The Goldilocks Effect
- 2006 4th Quarter
Posted by David Krasnow on December 4, 2006
As we said goodbye to 2006 and ushered in 2007, I contemplated what made 2006 such a good year in the market. There are a variety of factors that contributed to the S&P being up 15.8%, but I believe the single biggest factor was the Federal Reserve halting interest rate changes.
I recently read an article that said, “the Investment Man of the Year was clearly the new Chief of the Federal Reserve, Ben Bernanke”. This article went on to say that Bernanke, who took over in February for Alan Greenspan, did an admirable job of understanding the pulse of the market. The article jokingly referenced that he made sure the factors of the market “never got too hot” and “never got too cold” but ended up “just right” which resulted in the nickname, “The Goldilocks Effect”.
After reading the article, I have taken that quote and expanded upon it in my 2006 year in review and my thoughts for 2007.
- The Federal Reserve - As mentioned above, and in the past, this was the straw that was stirring the market, both positively and negatively. We experienced a period dating back to 2005 of 17 consecutive interest rate increases. This continuous rise hurt the bond market and made the equity market sluggish. In late summer of 2006, the Fed decided to halt interest rates. After a brief period of market indifference, the market went on an amazing run in the 3rd Quarter, and then finished the 4th Quarter up 6.7% and 15.8% for the year.
The thoughts on the Fed are that interest rates will remain unchanged for the short-term. While most believe the factors are right for a strong market year, there are signs of slowdown economically from the manufacturing and industry-based sectors. Many believe that when the Fed meets in May, there is a very good chance that they will lower interest rates. This will help provide a stimulus to the economy and to the market.
- Energy - It was a rollercoaster ride in the Energy sector in 2006. Energy prices went as high as $73 per barrel, and then late in the year dipped below $60 a barrel. As of the date of writing this commentary, the price is $61 per barrel. The effect or result in the drop of the price of oil is that we have seen a dramatic decrease at the pump. Gas is hovering around $2 per gallon, and in all likelihood, will continue dropping even further.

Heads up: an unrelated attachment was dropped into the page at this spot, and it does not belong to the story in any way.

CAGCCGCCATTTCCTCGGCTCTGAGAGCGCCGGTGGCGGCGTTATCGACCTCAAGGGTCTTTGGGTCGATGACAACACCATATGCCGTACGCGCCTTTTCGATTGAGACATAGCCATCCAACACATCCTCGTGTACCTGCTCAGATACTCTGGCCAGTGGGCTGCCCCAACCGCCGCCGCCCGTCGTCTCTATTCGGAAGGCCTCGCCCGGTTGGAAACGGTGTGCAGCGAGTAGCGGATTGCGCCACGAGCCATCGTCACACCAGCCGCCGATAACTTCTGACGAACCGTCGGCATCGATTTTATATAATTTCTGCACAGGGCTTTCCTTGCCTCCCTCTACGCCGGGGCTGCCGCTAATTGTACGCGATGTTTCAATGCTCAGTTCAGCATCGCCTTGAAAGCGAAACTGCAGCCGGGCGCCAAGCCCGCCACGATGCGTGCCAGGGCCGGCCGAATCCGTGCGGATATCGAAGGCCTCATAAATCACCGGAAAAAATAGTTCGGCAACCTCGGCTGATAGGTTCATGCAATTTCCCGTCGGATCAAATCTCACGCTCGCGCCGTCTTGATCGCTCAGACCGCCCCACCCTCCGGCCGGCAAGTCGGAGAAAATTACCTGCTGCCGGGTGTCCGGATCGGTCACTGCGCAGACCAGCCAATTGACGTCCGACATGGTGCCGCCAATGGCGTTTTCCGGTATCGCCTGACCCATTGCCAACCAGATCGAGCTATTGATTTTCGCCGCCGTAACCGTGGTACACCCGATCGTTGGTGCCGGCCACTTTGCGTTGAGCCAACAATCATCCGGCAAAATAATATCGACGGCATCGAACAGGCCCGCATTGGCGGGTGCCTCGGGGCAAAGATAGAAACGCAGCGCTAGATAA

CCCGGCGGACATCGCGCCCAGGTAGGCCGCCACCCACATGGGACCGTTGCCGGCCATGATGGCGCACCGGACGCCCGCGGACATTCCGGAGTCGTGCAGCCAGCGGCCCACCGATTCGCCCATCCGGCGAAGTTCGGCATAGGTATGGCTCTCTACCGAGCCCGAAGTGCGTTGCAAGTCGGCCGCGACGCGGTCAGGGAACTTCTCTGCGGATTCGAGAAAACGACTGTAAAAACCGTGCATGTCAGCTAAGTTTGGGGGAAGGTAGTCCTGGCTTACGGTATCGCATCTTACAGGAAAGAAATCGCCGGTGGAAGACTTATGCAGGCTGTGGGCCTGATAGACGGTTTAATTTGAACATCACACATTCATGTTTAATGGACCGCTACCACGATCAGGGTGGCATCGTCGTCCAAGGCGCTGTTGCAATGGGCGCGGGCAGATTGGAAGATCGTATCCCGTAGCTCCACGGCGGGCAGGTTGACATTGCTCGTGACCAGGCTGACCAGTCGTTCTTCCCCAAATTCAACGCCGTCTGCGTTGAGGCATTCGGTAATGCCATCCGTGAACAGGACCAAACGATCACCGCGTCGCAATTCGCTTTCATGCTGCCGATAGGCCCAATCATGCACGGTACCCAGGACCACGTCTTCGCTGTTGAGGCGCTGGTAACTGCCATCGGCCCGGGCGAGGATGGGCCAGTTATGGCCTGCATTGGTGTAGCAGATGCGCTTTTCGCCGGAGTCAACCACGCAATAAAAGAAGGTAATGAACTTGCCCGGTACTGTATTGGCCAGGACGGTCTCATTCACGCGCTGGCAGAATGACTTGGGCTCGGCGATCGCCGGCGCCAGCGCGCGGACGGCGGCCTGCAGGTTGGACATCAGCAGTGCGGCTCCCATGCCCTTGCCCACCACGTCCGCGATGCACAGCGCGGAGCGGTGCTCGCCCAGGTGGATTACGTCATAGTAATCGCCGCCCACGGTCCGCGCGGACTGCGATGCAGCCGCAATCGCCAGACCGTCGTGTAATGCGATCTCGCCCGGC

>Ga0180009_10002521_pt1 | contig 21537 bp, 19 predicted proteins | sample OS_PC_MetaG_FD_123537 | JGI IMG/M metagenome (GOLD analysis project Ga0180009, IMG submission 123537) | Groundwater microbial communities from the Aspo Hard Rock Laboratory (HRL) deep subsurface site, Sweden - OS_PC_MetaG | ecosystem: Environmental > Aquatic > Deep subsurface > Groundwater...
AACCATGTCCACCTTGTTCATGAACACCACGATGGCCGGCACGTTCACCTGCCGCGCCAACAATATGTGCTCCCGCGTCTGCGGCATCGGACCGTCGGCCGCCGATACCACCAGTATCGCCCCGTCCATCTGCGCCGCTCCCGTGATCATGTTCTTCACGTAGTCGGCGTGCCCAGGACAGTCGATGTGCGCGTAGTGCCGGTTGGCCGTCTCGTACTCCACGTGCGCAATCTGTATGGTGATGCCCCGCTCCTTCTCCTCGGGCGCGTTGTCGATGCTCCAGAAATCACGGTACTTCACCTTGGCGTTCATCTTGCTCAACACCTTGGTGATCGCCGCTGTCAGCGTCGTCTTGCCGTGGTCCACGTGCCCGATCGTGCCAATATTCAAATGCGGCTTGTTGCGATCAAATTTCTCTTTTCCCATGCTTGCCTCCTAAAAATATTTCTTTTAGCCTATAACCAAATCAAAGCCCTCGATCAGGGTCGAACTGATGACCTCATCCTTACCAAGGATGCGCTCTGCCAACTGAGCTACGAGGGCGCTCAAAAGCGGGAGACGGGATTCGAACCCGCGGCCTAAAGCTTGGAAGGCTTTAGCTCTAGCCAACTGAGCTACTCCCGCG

While we may personally enjoy the fact that the price of gas has decreased so much, from a market perspective, it is not a positive factor in the short-term. The energy sector was up over 35% for both 2004 and 2005, and was up again almost 20% in 2006. Most mutual funds have been investing very heavily in the energy stocks; therefore, we have enjoyed a sharp increase in the past three years. Now that energy has come back down, you should see an adjustment period during the 1st quarter of 2007. The result is that many mutual fund companies are shifting their positions out of Energy and into other sectors such as Technology and Real Estate.
- Natural Disasters - In recent years, we have had more than our fair share of natural disasters. The year 2004 was the worst cumulative hurricane season in over 25 years. Then in 2005, it continued with hurricane Katrina, which was the single worst natural disaster in over 100 years. As a country, we needed a break and were lucky enough to catch one in 2006. There were no hurricanes of any kind, making it the mildest hurricane season in 30 years. A hurricane season similar to what we experienced in 2004/2005 is a good thing from an economic perspective. The rebuilding efforts bring jobs and stimulation to the business cycle. Though, while the rebuilding efforts of the Gulf Coast area will go on for the next 10 to 20 years, the devastation, destruction and aftermaths of what took place make it extremely difficult to find a silver lining.